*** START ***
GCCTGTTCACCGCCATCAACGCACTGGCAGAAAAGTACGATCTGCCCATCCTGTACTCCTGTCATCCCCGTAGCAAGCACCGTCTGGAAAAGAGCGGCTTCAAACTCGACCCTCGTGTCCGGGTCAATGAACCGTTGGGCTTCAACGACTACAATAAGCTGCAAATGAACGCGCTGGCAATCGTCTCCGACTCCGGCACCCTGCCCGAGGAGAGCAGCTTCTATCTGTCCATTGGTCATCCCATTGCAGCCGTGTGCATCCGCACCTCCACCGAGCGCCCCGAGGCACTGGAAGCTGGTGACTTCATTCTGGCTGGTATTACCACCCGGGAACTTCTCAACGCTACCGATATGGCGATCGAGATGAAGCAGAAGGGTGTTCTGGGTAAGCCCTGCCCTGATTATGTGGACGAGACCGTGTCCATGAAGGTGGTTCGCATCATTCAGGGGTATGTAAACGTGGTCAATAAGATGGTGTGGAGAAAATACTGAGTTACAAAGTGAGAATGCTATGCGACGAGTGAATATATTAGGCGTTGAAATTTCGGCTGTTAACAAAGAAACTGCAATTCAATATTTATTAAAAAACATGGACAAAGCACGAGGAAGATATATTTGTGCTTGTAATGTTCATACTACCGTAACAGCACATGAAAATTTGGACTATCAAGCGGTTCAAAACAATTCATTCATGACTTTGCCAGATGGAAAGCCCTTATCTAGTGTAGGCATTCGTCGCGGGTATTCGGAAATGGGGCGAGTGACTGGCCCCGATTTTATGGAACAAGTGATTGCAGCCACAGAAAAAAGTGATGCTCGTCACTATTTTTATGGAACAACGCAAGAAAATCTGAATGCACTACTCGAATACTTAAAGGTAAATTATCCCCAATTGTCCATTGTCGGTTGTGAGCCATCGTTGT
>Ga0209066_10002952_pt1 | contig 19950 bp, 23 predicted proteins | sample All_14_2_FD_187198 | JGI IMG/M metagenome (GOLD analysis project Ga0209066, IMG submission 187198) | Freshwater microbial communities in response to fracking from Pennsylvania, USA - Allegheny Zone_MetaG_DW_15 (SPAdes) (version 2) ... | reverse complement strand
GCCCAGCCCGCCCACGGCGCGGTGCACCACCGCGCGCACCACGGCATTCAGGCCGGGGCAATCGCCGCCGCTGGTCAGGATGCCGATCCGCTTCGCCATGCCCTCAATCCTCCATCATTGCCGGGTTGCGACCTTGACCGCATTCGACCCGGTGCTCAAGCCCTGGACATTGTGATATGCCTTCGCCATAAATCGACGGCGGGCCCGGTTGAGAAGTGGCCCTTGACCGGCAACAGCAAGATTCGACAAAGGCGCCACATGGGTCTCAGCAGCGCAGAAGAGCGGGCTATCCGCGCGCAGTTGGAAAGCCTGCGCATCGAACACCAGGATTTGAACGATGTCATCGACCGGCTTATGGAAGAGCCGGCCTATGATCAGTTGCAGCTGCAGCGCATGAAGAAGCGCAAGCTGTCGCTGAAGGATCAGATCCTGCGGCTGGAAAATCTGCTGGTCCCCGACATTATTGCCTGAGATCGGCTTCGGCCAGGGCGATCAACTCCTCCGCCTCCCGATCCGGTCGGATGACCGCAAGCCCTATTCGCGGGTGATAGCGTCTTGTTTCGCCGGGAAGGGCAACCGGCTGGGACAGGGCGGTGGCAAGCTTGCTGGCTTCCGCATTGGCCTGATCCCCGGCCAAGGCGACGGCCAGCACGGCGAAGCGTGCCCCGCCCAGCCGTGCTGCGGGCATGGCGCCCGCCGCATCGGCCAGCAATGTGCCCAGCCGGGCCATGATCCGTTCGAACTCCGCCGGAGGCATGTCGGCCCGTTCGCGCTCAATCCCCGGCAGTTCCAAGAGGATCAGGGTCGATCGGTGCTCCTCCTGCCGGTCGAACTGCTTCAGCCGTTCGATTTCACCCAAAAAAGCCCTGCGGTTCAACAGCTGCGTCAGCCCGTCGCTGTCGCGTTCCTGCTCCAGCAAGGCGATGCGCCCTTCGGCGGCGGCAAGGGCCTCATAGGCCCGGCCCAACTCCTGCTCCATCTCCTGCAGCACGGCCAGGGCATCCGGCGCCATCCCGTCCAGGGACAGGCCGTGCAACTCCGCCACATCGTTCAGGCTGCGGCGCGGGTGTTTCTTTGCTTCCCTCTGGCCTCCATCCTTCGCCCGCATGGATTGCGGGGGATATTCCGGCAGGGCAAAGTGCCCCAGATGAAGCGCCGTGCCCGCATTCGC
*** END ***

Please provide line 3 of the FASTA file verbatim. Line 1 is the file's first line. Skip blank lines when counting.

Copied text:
GCCCAGCCCGCCCACGGCGCGGTGCACCACCGCGCGCACCACGGCATTCAGGCCGGGGCAATCGCCGCCGCTGGTCAGGATGCCGATCCGCTTCGCCATGCCCTCAATCCTCCATCATTGCCGGGTTGCGACCTTGACCGCATTCGACCCGGTGCTCAAGCCCTGGACATTGTGATATGCCTTCGCCATAAATCGACGGCGGGCCCGGTTGAGAAGTGGCCCTTGACCGGCAACAGCAAGATTCGACAAAGGCGCCACATGGGTCTCAGCAGCGCAGAAGAGCGGGCTATCCGCGCGCAGTTGGAAAGCCTGCGCATCGAACACCAGGATTTGAACGATGTCATCGACCGGCTTATGGAAGAGCCGGCCTATGATCAGTTGCAGCTGCAGCGCATGAAGAAGCGCAAGCTGTCGCTGAAGGATCAGATCCTGCGGCTGGAAAATCTGCTGGTCCCCGACATTATTGCCTGAGATCGGCTTCGGCCAGGGCGATCAACTCCTCCGCCTCCCGATCCGGTCGGATGACCGCAAGCCCTATTCGCGGGTGATAGCGTCTTGTTTCGCCGGGAAGGGCAACCGGCTGGGACAGGGCGGTGGCAAGCTTGCTGGCTTCCGCATTGGCCTGATCCCCGGCCAAGGCGACGGCCAGCACGGCGAAGCGTGCCCCGCCCAGCCGTGCTGCGGGCATGGCGCCCGCCGCATCGGCCAGCAATGTGCCCAGCCGGGCCATGATCCGTTCGAACTCCGCCGGAGGCATGTCGGCCCGTTCGCGCTCAATCCCCGGCAGTTCCAAGAGGATCAGGGTCGATCGGTGCTCCTCCTGCCGGTCGAACTGCTTCAGCCGTTCGATTTCACCCAAAAAAGCCCTGCGGTTCAACAGCTGCGTCAGCCCGTCGCTGTCGCGTTCCTGCTCCAGCAAGGCGATGCGCCCTTCGGCGGCGGCAAGGGCCTCATAGGCCCGGCCCAACTCCTGCTCCATCTCCTGCAGCACGGCCAGGGCATCCGGCGCCATCCCGTCCAGGGACAGGCCGTGCAACTCCGCCACATCGTTCAGGCTGCGGCGCGGGTGTTTCTTTGCTTCCCTCTGGCCTCCATCCTTCGCCCGCATGGATTGCGGGGGATATTCCGGCAGGGCAAAGTGCCCCAGATGAAGCGCCGTGCCCGCATTCGC